Ashley Judd has recounted a painful ordeal she believes almost cost her a leg after she tripped in a Congolese rainforest and was evacuated by motorbike.
- Judd said she was injured while in a rainforest looking for bonobos in the Congo
- The actor said she tripped over a log and the fall shattered her tibia, which left her howling in pain
- All up, she said it took 55 hours to travel to an operating table in South Africa
The actor said she was stuck on the ground for five hours with a “badly misshapen leg,” biting a stick and “howling like a wild animal” due to the pain.
Judd, 52, was injured when, up early with researchers in a rainforest looking for bonobos, she tripped over a log and the fall shattered her tibia.
She was carried from the rainforest in a hammock and taken back to camp.
From there she was evacuated by motorbike, with a driver steering and another man “holding the top part of my shattered tibia together.”
LoadingThat trip lasted six hours.
All up, she said it took 55 hours to get to an operating table in South Africa.
“I was at the edge of my very edge,” she said of the ordeal, which she described as a “catastrophic accident”.
She conducted two Instagram Live videos on Saturday with New York Times columnist Nicholas Kristof, filmed from her hospital bed.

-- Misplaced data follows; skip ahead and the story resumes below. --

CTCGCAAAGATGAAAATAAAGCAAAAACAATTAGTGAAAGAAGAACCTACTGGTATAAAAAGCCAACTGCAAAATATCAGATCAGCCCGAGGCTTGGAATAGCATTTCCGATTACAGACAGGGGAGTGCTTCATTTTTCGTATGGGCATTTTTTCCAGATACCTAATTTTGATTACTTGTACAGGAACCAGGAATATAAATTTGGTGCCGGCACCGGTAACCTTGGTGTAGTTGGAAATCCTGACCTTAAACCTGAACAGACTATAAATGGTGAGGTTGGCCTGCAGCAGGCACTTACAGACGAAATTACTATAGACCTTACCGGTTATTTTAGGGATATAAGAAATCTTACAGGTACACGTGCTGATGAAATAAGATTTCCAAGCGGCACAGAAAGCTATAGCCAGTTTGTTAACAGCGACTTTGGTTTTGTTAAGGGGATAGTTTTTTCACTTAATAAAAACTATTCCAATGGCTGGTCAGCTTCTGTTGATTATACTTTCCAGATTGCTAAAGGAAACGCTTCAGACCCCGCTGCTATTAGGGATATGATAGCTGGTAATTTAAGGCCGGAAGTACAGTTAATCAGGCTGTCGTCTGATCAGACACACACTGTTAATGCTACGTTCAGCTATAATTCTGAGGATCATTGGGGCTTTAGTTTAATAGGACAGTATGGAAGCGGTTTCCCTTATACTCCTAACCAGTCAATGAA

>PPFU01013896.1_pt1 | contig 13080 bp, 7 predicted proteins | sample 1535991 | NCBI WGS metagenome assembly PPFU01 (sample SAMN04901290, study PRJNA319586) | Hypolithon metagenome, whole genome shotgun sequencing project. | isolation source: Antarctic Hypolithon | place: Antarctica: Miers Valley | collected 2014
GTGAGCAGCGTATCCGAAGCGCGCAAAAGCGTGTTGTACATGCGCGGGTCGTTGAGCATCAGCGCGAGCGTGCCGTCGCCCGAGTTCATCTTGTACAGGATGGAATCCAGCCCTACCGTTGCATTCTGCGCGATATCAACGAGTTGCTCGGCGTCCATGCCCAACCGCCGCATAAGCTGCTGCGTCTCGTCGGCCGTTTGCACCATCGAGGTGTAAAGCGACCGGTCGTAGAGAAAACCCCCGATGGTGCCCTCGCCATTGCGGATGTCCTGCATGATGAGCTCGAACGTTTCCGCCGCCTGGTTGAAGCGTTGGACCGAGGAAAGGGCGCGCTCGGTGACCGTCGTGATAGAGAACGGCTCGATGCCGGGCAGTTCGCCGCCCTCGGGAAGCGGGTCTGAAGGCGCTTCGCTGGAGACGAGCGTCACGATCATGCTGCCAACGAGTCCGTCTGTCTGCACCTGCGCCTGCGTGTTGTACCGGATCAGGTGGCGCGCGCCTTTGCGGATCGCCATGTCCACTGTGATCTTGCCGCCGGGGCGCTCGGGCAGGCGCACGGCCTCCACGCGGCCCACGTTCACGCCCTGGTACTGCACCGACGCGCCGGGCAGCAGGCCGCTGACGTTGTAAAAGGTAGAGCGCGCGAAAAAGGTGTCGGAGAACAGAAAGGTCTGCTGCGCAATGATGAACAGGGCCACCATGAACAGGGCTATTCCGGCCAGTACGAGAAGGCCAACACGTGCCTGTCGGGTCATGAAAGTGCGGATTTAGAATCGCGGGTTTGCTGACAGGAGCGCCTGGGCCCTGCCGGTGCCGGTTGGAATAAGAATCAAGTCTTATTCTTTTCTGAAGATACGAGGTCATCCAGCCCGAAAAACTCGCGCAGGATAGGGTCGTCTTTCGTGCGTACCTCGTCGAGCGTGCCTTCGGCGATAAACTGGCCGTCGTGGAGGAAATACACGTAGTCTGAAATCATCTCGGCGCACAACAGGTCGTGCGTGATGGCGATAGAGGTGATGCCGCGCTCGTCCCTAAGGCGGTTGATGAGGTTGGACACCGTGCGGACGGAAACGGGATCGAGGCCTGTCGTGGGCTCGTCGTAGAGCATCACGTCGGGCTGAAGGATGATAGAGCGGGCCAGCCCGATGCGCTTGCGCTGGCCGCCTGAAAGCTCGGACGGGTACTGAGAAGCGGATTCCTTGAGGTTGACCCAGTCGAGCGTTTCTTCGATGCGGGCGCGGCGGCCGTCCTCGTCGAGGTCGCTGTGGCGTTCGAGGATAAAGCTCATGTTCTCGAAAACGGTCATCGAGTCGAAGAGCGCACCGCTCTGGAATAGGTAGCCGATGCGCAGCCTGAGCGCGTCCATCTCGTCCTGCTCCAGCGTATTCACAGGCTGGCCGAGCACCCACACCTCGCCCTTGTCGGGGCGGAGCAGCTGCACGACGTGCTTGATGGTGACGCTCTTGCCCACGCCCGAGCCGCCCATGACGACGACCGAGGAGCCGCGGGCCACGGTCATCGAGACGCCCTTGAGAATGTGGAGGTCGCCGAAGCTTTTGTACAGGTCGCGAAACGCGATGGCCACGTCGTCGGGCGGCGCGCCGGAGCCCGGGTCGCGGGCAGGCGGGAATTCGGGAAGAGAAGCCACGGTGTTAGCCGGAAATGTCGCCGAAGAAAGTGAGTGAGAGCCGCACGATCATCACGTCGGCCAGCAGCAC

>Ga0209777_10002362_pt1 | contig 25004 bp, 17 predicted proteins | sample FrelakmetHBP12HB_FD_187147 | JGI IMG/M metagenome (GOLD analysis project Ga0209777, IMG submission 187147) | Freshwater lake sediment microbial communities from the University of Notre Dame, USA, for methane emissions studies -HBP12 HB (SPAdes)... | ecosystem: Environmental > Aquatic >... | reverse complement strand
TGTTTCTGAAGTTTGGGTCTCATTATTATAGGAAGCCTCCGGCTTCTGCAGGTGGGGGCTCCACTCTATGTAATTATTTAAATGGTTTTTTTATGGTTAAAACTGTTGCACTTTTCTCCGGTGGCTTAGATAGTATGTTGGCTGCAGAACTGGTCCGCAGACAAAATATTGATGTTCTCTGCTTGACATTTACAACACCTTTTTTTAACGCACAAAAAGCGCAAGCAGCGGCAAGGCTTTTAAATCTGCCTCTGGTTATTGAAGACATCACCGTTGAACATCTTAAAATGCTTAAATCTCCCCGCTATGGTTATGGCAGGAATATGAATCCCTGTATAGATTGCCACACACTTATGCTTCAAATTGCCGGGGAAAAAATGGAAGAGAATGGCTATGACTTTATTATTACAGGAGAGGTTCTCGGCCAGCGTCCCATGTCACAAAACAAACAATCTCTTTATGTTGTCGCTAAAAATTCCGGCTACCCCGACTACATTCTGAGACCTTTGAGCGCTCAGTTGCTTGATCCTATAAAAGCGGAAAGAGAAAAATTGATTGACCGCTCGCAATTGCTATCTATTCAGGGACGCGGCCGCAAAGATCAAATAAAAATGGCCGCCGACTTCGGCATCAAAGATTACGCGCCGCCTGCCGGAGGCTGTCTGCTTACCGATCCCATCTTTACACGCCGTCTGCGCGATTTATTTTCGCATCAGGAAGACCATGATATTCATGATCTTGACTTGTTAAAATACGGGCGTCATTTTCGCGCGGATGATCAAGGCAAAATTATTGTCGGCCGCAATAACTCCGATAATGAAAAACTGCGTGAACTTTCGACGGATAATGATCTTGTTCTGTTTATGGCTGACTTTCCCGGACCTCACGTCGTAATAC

The accident happened while walking in the low light of the early morning, she explained.
“I was doing what I always do,” she said.
“Up at 4:30 in the morning with two of our trackers who are just these world-class, brilliant, brilliant men walking in the dark and my headlamp had new batteries but it was a little faint.
“There was a fallen tree on the path, which I didn’t see, and I had a very powerful stride going and I just fell over this tree.”
LoadingShe said if she wasn’t a famous actor, she might have lost her leg or even her life during the 55-hour ordeal.
“The difference between a Congolese person and me is disaster insurance that allowed me 55 hours after my accident to get to an operating table in South Africa,” she said.
Judd said one of the reasons for telling her story was to share the conservation work she does involving bonobos in the rainforests of the Congo.